For the incumbent Liberals, not surprisingly accountability in government is a weak area for the Liberals. Voters who care about this issue will not likely think the incumbent government can do any better because the issue is likely caused by something the incumbent government has done. But on other issues likely health care, and even education, the Liberals have done well on these issues in the past but have lost ground to other parties.
For the PCs, they do well on their core issues of economic development and fiscal management. The party’s brand is built around these issues. But beyond these core fiscal issues, the Tories remain weak on health care, retirement security, education and public transit explaining their struggles with the 30 to 44 age demographic and those living in major urban centres who rely on public transit.
The NDP’s fundamental weakness is on economic management and job creation. Only 8% of those voters who care about economic development believe the NDP is best to handle the issue while 15% of those who care about job creation picked the NDP. This perception on the two most important issues in the province is acting like an anchor on NDP support and will prevent it from challenging for government unless it can change those perceptions.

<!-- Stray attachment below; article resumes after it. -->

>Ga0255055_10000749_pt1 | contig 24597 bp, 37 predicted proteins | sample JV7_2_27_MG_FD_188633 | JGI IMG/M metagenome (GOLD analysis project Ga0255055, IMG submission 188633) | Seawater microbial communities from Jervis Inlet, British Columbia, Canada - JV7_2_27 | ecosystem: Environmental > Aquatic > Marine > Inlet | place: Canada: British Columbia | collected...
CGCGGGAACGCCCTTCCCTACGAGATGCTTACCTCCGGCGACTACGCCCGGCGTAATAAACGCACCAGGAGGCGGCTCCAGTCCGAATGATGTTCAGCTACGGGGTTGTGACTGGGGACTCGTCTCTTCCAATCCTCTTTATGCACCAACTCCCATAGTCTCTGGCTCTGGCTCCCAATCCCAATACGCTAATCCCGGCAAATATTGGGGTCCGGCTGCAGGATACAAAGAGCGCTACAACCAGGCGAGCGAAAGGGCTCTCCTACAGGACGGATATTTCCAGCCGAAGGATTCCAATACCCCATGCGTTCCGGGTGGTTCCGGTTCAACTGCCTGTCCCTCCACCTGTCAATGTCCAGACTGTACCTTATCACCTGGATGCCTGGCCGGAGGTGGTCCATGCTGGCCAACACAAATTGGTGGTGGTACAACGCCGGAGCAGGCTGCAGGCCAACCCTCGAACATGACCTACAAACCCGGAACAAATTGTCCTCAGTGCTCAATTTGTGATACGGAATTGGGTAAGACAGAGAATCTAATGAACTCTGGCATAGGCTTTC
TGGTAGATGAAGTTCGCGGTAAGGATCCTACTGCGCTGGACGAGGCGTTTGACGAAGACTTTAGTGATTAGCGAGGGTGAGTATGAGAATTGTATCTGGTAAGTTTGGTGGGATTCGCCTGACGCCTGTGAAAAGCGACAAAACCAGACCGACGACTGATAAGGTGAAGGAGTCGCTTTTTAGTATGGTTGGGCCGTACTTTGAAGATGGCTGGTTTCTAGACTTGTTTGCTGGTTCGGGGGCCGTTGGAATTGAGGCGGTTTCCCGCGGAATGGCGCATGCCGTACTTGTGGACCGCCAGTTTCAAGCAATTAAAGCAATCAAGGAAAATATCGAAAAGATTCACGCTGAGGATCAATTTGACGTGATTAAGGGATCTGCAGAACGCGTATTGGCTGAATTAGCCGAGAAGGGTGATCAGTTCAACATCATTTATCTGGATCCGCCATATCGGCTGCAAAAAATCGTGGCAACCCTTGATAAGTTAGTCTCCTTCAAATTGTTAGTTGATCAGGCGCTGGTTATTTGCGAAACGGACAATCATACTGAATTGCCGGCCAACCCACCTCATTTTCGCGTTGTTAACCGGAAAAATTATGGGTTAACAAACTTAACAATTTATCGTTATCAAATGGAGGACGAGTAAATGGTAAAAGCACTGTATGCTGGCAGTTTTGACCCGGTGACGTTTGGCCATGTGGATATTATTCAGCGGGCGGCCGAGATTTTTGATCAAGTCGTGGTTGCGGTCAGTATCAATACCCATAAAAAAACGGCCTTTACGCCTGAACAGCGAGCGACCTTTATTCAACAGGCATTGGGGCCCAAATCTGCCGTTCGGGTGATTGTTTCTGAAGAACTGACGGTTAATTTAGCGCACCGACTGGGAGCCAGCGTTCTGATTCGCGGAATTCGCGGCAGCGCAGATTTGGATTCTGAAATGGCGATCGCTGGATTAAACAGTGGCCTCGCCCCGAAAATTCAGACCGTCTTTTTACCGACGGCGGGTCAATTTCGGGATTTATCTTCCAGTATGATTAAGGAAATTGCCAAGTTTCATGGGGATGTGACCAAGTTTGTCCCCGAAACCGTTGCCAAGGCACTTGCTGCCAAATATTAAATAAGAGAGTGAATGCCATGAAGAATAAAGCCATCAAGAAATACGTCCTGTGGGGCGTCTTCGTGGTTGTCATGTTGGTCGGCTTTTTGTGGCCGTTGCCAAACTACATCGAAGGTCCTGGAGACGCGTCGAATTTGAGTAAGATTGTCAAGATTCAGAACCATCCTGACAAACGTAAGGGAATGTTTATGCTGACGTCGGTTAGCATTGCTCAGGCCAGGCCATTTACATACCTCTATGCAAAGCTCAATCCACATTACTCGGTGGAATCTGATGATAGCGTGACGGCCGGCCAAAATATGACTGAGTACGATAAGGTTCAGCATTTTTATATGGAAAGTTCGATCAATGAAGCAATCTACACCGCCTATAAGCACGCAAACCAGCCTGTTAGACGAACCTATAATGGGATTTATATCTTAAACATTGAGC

More evidence of the NDP’s weakness on economic management is seen when respondents are asked which party they trust the most to manage the province’s economy. The PCs have a small advantage over the Liberals (27% to 23%) with the NDP well back at 15%. But one third of respondents were unsure presenting all three parties an opportunity to define and position themselves as trusted economic managers with many voters.
Respondents were also asked to rate the current and future state of the Ontario economy.
Overall, Ontarians are not overly optimistic nor pessimistic about the economy. A slight majority of survey respondents rated the Ontario economy as Ok while another 13% rated it as either very good or good. In contrast, 28% of respondents said the Ontario economy was poor while another 8% said it was very poor.
Supporters of the OLP were slightly more likely to believe the Ontario economy was in good shape than those who support one of the opposition parties.
Most Ontarians think the economy is doing ok now and most think it will stay the same over the next six month. Fifty-seven percent of respondents said that in the next six months, the Ontario will stay the same while 20% said it will get much or somewhat better while 23% were less optimistic predicting that the provincial economy will get much or somewhat worse.
Once again, OLP supporters were more optimistic that supporters from other parties.